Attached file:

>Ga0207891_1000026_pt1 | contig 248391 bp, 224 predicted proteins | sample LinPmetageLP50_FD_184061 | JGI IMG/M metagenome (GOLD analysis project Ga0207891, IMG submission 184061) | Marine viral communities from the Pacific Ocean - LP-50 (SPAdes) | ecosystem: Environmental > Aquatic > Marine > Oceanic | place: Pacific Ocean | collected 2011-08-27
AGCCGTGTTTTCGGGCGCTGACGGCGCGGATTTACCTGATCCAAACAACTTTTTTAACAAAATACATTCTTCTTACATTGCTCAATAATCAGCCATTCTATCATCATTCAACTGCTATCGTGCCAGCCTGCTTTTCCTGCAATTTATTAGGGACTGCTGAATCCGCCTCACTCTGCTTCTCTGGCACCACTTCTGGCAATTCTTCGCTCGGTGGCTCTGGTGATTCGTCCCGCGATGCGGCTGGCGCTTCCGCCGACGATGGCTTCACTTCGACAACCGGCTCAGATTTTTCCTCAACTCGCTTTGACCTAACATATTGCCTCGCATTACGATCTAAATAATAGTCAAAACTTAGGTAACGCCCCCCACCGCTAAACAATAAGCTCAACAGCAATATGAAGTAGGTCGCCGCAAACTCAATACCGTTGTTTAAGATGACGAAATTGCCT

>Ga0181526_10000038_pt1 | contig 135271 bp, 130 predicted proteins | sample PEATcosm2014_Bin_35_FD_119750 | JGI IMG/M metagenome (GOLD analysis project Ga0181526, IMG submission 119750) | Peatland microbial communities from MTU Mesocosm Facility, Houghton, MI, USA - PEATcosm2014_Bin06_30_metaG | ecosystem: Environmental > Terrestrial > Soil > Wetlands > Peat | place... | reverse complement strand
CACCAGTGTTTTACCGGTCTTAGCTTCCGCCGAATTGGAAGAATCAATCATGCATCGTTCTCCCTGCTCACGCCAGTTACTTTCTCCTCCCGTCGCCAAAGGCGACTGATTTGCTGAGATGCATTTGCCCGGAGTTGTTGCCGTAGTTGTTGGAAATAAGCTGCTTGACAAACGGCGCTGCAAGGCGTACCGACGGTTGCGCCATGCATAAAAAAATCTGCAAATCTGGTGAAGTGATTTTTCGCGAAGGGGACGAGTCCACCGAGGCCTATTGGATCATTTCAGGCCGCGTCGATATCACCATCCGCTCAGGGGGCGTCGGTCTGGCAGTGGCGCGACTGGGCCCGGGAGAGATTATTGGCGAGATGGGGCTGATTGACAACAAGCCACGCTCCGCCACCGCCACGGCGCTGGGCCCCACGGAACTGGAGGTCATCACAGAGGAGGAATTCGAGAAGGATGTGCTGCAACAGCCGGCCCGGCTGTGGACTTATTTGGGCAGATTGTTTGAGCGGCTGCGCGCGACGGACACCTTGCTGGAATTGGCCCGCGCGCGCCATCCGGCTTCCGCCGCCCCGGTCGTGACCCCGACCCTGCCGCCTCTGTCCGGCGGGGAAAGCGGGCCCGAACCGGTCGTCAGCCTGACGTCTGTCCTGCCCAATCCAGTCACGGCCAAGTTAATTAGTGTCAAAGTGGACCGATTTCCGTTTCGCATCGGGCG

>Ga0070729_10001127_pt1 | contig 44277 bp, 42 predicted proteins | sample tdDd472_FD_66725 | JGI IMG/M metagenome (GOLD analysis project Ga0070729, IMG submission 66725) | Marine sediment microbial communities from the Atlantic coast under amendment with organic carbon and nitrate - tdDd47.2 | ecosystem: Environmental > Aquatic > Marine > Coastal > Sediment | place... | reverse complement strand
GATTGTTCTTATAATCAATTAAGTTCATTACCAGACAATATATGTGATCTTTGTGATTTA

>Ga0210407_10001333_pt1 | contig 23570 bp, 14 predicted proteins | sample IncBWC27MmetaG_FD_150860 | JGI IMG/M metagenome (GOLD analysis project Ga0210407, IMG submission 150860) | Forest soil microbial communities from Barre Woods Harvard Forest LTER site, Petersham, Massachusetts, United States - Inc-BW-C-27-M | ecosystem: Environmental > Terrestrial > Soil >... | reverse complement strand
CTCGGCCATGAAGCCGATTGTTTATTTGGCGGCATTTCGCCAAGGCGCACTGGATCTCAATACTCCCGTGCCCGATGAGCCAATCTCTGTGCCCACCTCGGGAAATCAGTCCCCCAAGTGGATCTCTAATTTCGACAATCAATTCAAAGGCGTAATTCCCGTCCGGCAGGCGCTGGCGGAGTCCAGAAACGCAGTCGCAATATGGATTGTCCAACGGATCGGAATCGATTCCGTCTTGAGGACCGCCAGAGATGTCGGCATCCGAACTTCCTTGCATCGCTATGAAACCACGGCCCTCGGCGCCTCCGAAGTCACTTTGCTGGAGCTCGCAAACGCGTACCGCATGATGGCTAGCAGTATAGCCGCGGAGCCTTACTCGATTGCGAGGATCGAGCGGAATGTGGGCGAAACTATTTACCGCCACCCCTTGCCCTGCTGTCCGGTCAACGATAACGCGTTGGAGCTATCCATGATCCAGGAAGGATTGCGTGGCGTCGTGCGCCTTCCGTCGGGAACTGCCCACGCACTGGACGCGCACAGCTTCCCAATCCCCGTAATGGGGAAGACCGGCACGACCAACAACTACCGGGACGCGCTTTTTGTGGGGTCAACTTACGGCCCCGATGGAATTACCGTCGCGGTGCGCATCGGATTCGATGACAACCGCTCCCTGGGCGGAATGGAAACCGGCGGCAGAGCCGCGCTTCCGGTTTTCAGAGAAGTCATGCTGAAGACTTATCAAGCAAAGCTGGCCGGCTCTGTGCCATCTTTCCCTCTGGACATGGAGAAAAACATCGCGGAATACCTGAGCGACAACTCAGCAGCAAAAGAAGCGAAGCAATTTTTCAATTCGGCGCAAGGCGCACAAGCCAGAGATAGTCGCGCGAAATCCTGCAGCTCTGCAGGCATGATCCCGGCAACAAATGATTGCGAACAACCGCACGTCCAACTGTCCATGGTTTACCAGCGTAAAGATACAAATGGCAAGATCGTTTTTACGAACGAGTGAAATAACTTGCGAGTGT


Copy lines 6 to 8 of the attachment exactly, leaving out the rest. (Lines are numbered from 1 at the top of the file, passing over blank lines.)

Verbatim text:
GATTGTTCTTATAATCAATTAAGTTCATTACCAGACAATATATGTGATCTTTGTGATTTA

>Ga0210407_10001333_pt1 | contig 23570 bp, 14 predicted proteins | sample IncBWC27MmetaG_FD_150860 | JGI IMG/M metagenome (GOLD analysis project Ga0210407, IMG submission 150860) | Forest soil microbial communities from Barre Woods Harvard Forest LTER site, Petersham, Massachusetts, United States - Inc-BW-C-27-M | ecosystem: Environmental > Terrestrial > Soil >... | reverse complement strand
CTCGGCCATGAAGCCGATTGTTTATTTGGCGGCATTTCGCCAAGGCGCACTGGATCTCAATACTCCCGTGCCCGATGAGCCAATCTCTGTGCCCACCTCGGGAAATCAGTCCCCCAAGTGGATCTCTAATTTCGACAATCAATTCAAAGGCGTAATTCCCGTCCGGCAGGCGCTGGCGGAGTCCAGAAACGCAGTCGCAATATGGATTGTCCAACGGATCGGAATCGATTCCGTCTTGAGGACCGCCAGAGATGTCGGCATCCGAACTTCCTTGCATCGCTATGAAACCACGGCCCTCGGCGCCTCCGAAGTCACTTTGCTGGAGCTCGCAAACGCGTACCGCATGATGGCTAGCAGTATAGCCGCGGAGCCTTACTCGATTGCGAGGATCGAGCGGAATGTGGGCGAAACTATTTACCGCCACCCCTTGCCCTGCTGTCCGGTCAACGATAACGCGTTGGAGCTATCCATGATCCAGGAAGGATTGCGTGGCGTCGTGCGCCTTCCGTCGGGAACTGCCCACGCACTGGACGCGCACAGCTTCCCAATCCCCGTAATGGGGAAGACCGGCACGACCAACAACTACCGGGACGCGCTTTTTGTGGGGTCAACTTACGGCCCCGATGGAATTACCGTCGCGGTGCGCATCGGATTCGATGACAACCGCTCCCTGGGCGGAATGGAAACCGGCGGCAGAGCCGCGCTTCCGGTTTTCAGAGAAGTCATGCTGAAGACTTATCAAGCAAAGCTGGCCGGCTCTGTGCCATCTTTCCCTCTGGACATGGAGAAAAACATCGCGGAATACCTGAGCGACAACTCAGCAGCAAAAGAAGCGAAGCAATTTTTCAATTCGGCGCAAGGCGCACAAGCCAGAGATAGTCGCGCGAAATCCTGCAGCTCTGCAGGCATGATCCCGGCAACAAATGATTGCGAACAACCGCACGTCCAACTGTCCATGGTTTACCAGCGTAAAGATACAAATGGCAAGATCGTTTTTACGAACGAGTGAAATAACTTGCGAGTGT